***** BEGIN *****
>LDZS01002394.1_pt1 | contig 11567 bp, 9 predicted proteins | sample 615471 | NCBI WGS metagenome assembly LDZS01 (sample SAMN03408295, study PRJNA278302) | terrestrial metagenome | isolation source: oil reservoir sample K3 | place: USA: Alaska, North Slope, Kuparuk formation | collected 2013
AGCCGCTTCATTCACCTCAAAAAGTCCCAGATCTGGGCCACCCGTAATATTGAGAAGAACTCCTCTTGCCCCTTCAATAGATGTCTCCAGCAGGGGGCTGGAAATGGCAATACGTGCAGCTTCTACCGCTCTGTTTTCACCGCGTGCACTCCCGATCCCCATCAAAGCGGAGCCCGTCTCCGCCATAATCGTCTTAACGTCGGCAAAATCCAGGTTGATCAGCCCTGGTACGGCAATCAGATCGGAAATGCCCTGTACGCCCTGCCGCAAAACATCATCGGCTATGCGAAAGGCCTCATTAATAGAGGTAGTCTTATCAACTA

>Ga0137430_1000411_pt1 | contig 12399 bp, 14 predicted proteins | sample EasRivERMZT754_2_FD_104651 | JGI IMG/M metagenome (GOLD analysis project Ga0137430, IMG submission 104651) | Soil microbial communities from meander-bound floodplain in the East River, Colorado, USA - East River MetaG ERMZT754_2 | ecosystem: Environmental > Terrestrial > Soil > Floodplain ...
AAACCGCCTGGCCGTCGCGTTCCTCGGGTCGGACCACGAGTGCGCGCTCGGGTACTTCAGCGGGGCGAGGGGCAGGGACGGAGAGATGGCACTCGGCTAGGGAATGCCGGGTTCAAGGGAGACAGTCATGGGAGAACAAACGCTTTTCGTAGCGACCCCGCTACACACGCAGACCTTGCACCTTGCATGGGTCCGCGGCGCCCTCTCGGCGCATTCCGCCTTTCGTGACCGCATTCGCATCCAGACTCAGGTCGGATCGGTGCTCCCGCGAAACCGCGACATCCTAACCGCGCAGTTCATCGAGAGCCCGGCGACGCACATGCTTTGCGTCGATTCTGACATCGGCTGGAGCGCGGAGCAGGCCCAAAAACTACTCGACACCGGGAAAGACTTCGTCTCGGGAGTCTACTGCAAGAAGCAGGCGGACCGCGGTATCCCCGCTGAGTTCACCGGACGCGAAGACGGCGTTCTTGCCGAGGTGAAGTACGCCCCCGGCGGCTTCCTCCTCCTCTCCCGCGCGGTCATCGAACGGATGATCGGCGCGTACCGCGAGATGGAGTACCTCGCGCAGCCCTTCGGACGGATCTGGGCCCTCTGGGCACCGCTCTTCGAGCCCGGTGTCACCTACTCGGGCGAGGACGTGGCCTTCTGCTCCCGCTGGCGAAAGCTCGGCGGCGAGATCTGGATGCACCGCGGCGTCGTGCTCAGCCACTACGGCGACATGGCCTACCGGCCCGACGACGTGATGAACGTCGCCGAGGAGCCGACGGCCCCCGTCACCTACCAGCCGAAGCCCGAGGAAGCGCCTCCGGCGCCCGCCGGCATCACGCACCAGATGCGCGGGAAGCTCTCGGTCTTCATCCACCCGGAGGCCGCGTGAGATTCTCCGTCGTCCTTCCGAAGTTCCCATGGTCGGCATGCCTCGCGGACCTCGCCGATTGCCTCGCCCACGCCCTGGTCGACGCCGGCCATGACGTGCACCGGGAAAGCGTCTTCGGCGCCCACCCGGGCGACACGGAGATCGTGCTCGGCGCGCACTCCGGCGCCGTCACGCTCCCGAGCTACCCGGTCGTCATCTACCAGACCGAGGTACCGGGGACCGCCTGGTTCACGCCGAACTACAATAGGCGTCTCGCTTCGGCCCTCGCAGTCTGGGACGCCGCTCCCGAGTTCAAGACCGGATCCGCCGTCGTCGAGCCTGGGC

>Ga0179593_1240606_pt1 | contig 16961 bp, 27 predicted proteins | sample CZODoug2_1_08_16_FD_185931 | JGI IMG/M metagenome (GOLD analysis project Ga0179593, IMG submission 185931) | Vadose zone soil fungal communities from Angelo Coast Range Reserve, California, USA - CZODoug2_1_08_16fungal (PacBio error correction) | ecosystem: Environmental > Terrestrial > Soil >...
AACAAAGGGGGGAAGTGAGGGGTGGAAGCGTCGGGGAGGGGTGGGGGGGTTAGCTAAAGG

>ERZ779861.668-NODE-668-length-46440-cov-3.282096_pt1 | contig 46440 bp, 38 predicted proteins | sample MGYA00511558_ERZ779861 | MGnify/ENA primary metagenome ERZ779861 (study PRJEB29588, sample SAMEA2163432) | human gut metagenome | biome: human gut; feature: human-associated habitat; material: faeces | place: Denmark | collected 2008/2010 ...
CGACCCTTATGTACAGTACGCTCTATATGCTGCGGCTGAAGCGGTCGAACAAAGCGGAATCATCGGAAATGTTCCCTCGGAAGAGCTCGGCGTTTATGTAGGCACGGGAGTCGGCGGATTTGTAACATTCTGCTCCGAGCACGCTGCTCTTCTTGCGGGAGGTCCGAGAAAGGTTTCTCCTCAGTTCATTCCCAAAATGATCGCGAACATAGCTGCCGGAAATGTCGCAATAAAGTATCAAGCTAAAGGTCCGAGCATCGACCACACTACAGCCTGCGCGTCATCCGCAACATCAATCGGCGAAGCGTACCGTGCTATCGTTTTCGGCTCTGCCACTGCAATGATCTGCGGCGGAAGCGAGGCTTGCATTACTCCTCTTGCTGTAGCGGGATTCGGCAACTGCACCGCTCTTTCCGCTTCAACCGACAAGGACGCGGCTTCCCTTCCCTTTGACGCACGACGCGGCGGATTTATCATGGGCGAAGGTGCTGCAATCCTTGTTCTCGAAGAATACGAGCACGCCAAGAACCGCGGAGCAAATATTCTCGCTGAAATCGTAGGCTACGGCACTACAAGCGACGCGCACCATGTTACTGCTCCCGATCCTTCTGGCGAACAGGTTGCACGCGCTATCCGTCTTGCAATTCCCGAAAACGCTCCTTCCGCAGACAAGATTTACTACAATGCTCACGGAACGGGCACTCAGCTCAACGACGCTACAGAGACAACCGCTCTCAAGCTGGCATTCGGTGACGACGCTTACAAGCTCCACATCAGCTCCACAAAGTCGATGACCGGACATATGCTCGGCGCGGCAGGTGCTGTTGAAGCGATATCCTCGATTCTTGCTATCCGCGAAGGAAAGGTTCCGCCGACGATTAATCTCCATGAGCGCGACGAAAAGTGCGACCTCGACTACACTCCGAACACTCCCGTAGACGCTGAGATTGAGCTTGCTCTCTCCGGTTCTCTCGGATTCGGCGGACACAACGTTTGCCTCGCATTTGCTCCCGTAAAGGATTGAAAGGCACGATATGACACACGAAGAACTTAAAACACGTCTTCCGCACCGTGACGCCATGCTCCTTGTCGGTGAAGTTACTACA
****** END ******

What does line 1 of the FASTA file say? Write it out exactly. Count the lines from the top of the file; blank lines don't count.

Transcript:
>LDZS01002394.1_pt1 | contig 11567 bp, 9 predicted proteins | sample 615471 | NCBI WGS metagenome assembly LDZS01 (sample SAMN03408295, study PRJNA278302) | terrestrial metagenome | isolation source: oil reservoir sample K3 | place: USA: Alaska, North Slope, Kuparuk formation | collected 2013